68. Are More than Half the Babies Boys?
In a certain country, in a certain year, one million babies are born, 501,200 boys and 498,800 girls. We believe that the true proportion of baby boys to baby girl is half and half but, of course, we do not expect the number of boys and girls to be exactly half a million each. Some random deviation will always occur.
But does a prevalence of boys of 50.12% indicate a bias towards male children? Or is a preponderance of up to 2,400 boys among a million babies statistically inevitable? In other words, is a birthrate of 50.12% versus 49.88% compatible with a proportion of fifty-fifty?
Yes and No, depending on whom you ask.
For the purpose of this question, statisticians can be divided into Bayesians (see below) and Frequentists (see also below). The truly surprising answer to the above question is that the two groups do not agree in their answer.
Bayesians, on the one hand, would claim that even if one hypothesizes that the true distribution of boys and girls is 50-50, there is – according to their methodology – a very good chance that in any given country, in any given year, a deviation of up to 50.12% vs. 49.88% may occur. Hence, the deviation is random, they claim, and the birthrate in that country supports the hypothesis that boys represent one half of all babies born.
Frequentists, on the other hand, argue differently. Their statistical methodology shows that there is only a very low chance that if the true rate were half-half an outcome with a 1,200 preponderance of boys would occur. Hence, they reject the hypothesis that the deviation is only random, and do not accept the hypthesis that the true proportion is, in fact, fifty-fifty.
The problem was first pointed out by the British statistician Sir Harold Jeffreys who discussed it in 1939 in a textbook on statistics. But it was only two decades later, when the Cambridge statistician Dennis Lindley published the paper “A Statistical Paradox” in 1957, that it gained prominence.
The crux of the matter is a theorem, devised in the 18th century by Thomas Bayes (1701-1761). Bayesians compare a hypothesis H0 with a competing hypothesis H1. At the outset, both hyptheses are assumed to have certain probabilities, for example 25% chance that H0 is correct, 75% that H1 is correct. With the gathering of additional data, the probabilities must be revised. As evidence supporting H1 pours in, its probability is raised, or vice versa. Bayes designed a formula that tells how the probabilities must be updated.
In his paper “A problem in forensic science”, Lindley presented an interesting instance of the paradox. Glass shards are found on a suspect’s clothing. The question is whether the refractive index of the shards matches the refractive index of a window broken during a burglary. The suspect may be guilty or innocent, depending on whether the court uses the Frequentist or the Bayesian approach.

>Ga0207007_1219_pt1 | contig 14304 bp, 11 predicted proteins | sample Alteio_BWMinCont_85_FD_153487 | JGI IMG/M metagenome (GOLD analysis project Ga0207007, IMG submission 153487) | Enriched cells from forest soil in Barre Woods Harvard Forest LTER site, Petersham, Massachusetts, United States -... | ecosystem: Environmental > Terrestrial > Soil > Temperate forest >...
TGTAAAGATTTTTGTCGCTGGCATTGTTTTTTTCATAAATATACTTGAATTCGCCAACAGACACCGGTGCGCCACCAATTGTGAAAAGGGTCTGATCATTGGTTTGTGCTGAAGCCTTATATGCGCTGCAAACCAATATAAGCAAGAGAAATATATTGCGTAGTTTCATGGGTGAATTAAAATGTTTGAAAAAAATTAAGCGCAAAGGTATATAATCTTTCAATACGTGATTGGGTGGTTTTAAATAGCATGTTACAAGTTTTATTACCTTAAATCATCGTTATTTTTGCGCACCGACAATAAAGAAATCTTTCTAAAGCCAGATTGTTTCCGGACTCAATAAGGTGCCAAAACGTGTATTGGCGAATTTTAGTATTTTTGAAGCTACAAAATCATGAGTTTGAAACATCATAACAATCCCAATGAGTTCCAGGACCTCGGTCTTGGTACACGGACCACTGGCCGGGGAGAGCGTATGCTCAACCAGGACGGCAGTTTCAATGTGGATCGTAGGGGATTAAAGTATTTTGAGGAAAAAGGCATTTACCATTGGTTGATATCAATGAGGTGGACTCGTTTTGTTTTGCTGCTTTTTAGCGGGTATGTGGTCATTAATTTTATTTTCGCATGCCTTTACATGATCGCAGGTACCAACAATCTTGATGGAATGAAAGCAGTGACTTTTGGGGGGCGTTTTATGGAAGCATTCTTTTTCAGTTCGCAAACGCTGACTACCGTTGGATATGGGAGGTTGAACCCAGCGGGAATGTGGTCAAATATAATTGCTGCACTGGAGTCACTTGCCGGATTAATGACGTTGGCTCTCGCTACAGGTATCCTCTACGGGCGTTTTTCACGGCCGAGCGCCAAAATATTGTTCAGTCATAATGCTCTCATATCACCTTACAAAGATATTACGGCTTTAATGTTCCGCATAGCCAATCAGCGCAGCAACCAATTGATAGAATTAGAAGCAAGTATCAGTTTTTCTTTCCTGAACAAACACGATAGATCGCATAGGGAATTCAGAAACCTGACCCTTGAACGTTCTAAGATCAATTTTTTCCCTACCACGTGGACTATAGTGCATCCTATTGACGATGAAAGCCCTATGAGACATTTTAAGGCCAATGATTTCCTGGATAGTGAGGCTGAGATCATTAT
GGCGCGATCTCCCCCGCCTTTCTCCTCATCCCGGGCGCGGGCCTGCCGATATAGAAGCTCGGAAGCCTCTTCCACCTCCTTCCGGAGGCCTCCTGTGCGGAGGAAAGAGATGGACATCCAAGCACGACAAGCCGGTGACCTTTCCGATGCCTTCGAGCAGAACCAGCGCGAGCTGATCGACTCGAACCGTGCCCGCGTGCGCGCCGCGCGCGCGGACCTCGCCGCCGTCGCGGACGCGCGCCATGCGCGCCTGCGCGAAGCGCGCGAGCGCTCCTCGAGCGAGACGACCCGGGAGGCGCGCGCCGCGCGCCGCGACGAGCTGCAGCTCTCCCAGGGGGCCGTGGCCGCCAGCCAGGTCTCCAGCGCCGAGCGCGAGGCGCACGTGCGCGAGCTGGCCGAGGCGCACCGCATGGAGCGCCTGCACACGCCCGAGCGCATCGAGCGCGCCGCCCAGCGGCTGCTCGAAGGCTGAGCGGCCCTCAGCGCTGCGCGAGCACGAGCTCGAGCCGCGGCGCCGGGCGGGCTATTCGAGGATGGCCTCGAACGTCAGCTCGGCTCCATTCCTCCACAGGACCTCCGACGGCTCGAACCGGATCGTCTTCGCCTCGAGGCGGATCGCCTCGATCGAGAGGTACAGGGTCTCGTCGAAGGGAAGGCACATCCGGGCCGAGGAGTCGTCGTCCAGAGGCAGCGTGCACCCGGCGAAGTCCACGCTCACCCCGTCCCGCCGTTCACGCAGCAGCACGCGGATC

Bayesians are of the opinion that at the outset, before the babies are counted, there’s a fifty percent chance that hypothesis H0 is correct (“the true ratio of boys to girls is fifty-fifty”) and a fifty percent chance that the alternative hypothesis H1 is correct (“the true ratio is not fifty-fifty”). If H1 is correct, all boy-to-girl ratios between zero and 100% are equally likely. Once, the actual proportion (51,200 boys vs. 48,800 girls) is determined, Bayesians update the chances that the hypothesis is correct. According to Bayes’ formula – see the footnote for the nitty-gritty details – the chances are updated from fifty-fifty to 98 to 2, which means that there is a 98% chance that the proportion of boys to girls is half-half. Hence, Bayesians accept the hypothesis.
The Frequentist’s argument goes as follows: the ratio of boys to girls corresponds to the so-called binomial distribution which, for large numbers of babies, is similar to the normal distribution. This means that 68% of cases would lie within one standard deviation of the mean, 95% within two standard deviations. (See any introductory textbook on statistics.)
Now, the variance of a binomial distribution with a million babies, is 250,000; hence, the standard deviation is 500. A surplus of 1200 boys – corresponding to a departure of 2.4 standard deviations from the conjectured fifty percent boys – would be a rare occurrence. It would happen in only 1.6% of all cases. This is why Frequentists would claim that the observed data disagrees with the hypothesis that the true ratio is half-half.
Bayesians conclude that the 50.12 vs. 49.88 outcome is not very far off from the 50 vs. 50 proportion; hence they conclude that the result supports the hypothesis “half-half’.
The Frequentists’ approach is more diffuse. They compare the 50.12 vs. 49.88 outcome with any proportion between zero and one and conclude that “fifty-fifty” does not explain the outcome very well. For example, 50.05% boys vs. 49.95% girls would be a better explanation of the data. So maybe that is is the true ratio of boys to girls? Or maybe 50.2? In general, frequentists refuse a specific hypothesis more easily.
© George Szpiro, 2019
 Jeffreys, H. (1939). Theory of Probability. 1st ed. The Clarendon Press, Oxford.
 Lindley, D. (1957). A statistical paradox. Biometrika, 44 187–192
 Lindley, D. V. (1977). A problem in forensic science. Biometrika, 64(2), 207–213.
 The theory of combinatorics says that
The updating is performed with the help of Bayes Theorem
 Variance = np(1-p) = 1,000,000 x 0.5 x 0.5. The standard deviation is the square root of the variance, i.e., sqrt(250,000),
Corrections, comments, observations: